Peter Jackson‘s "King Kong" raises some old unhappiness about what that whole ape/woman relationship is supposed to be mean, exactly. Kwame McKenzie at the London Times brings up concerns dating back to the first "King Kong": "The story feeds into all the colonial hysteria about black hyper-sexuality. This imagery has a long history and is difficult to shift." While McKenzie comes out of the film pleasantly surprised by Jackson’s reinvention of the relationship between Kong and Anne Darrow, there’s still a few things he’s unhappy with:
If I had not been at a premier with my transfixed son I would have been out of the door soon after the wide eyed, homicidal, half dressed, blacker than black natives of Skull Island started cavorting one hour in…I could not help but feel that if Jackson had put as much thought into the rest of the racial imagery as he did into the relationship between Kong and Darrow this could have gone down as a much less offensive film. As it is it leaves a bitter sweet taste in my mouth and a complex discussion on negative stereotypes that I have had to have with my son.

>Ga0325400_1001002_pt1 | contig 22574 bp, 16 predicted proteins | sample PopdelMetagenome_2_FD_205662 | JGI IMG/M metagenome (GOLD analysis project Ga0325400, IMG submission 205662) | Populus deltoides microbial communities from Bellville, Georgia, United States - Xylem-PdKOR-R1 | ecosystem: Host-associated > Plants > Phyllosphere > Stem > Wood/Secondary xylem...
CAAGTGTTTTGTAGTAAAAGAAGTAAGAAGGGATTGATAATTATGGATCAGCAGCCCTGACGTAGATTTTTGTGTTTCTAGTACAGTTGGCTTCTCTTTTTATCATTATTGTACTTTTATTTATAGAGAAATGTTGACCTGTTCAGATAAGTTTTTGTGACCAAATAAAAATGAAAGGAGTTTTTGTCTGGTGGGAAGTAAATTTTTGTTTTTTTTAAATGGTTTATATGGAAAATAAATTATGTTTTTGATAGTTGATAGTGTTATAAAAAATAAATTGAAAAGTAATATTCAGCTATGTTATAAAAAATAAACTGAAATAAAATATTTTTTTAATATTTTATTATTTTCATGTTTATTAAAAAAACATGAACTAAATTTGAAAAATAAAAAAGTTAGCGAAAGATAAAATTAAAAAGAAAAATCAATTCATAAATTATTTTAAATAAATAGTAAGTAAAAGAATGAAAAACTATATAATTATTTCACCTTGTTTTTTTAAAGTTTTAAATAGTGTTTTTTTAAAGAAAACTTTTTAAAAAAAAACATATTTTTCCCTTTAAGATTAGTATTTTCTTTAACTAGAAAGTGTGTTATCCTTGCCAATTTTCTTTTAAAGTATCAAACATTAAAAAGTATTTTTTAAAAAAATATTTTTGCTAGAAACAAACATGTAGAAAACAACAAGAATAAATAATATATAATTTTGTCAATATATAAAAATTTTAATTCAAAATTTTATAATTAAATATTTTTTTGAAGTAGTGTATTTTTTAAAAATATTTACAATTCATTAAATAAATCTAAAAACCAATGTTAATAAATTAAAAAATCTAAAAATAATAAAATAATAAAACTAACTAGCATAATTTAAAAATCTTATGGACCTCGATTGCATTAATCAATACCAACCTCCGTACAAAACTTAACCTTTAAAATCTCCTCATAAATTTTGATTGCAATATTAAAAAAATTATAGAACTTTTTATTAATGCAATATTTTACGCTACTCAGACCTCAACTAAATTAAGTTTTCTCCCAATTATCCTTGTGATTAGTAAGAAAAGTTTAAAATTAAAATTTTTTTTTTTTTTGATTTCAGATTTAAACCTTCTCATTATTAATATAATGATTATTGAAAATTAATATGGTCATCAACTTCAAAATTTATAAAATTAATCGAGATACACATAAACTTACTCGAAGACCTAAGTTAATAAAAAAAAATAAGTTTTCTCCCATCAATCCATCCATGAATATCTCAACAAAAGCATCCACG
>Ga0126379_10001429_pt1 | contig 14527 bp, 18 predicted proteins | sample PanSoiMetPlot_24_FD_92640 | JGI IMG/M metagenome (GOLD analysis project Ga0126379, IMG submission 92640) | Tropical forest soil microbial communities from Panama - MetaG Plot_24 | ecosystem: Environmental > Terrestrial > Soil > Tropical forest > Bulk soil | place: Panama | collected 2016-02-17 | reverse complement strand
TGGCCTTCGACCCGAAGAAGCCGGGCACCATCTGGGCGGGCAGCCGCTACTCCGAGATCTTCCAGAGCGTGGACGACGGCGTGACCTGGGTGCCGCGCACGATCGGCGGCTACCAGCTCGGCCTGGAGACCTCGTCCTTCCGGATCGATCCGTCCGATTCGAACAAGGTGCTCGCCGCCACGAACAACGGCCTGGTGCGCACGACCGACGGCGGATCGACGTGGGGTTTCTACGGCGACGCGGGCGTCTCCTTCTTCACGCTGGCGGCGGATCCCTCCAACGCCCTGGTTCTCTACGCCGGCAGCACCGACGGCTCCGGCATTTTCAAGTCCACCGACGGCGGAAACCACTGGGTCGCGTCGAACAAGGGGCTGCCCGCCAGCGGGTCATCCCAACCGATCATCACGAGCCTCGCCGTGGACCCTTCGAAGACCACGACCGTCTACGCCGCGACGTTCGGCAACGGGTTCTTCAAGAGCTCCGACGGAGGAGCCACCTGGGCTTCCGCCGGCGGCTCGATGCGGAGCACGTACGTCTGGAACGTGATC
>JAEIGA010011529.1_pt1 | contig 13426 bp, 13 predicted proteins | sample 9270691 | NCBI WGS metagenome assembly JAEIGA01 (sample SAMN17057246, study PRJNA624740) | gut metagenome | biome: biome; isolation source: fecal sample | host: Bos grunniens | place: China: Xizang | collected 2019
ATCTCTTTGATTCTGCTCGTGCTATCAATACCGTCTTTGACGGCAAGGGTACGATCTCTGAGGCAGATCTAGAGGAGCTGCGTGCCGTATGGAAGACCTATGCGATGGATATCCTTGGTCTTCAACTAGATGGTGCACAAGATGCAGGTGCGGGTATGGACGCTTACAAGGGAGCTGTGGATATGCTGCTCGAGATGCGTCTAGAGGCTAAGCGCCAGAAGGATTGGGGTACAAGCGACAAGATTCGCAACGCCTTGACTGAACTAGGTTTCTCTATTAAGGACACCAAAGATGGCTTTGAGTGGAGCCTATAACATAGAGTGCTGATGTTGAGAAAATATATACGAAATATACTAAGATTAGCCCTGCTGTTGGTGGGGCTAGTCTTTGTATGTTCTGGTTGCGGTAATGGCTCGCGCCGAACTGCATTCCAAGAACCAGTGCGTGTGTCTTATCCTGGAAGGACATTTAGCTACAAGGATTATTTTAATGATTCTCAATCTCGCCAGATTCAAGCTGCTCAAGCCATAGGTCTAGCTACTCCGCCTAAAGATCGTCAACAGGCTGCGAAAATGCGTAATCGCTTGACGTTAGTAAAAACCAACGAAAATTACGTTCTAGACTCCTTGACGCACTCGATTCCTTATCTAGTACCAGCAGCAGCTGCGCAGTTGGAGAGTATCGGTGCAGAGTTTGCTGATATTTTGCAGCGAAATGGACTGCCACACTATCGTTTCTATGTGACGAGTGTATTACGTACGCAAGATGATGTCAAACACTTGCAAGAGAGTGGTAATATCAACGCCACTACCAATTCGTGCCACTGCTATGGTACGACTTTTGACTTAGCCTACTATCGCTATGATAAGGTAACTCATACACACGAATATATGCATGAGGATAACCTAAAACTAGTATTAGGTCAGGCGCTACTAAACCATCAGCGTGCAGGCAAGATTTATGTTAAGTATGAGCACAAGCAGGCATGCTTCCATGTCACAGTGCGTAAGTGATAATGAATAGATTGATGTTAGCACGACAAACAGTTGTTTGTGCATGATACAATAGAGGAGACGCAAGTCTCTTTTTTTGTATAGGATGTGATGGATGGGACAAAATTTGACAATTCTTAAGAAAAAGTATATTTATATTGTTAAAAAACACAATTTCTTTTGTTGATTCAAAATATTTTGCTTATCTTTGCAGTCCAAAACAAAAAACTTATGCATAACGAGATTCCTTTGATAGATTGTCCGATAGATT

At the end of the article are wide-ranging reactions from readers.
Joshuah Bearman at LA Weekly covers some similar ground, sans the race issue. Which would leave the sex. (When we launched this blog, we never dreamed we’d be discussing bestiality twice in one week. We thought, oh, every other week, tops.). He picks John Guillermin‘s regretted-by-many 1976 remake as the most sexualized of the three "Kong" incarnations, but finds this latest version of the giant ape the most emotionally resonant: "Jackson’s Kong is so expressive that he elicits the most sympathy of any beast in cinema history."
And at Slate, Meghan O’Rourke has her own essay on the different angles on the woman/ape relationship presented by the three films, and Jackson’s updating of the original’s sexual politics.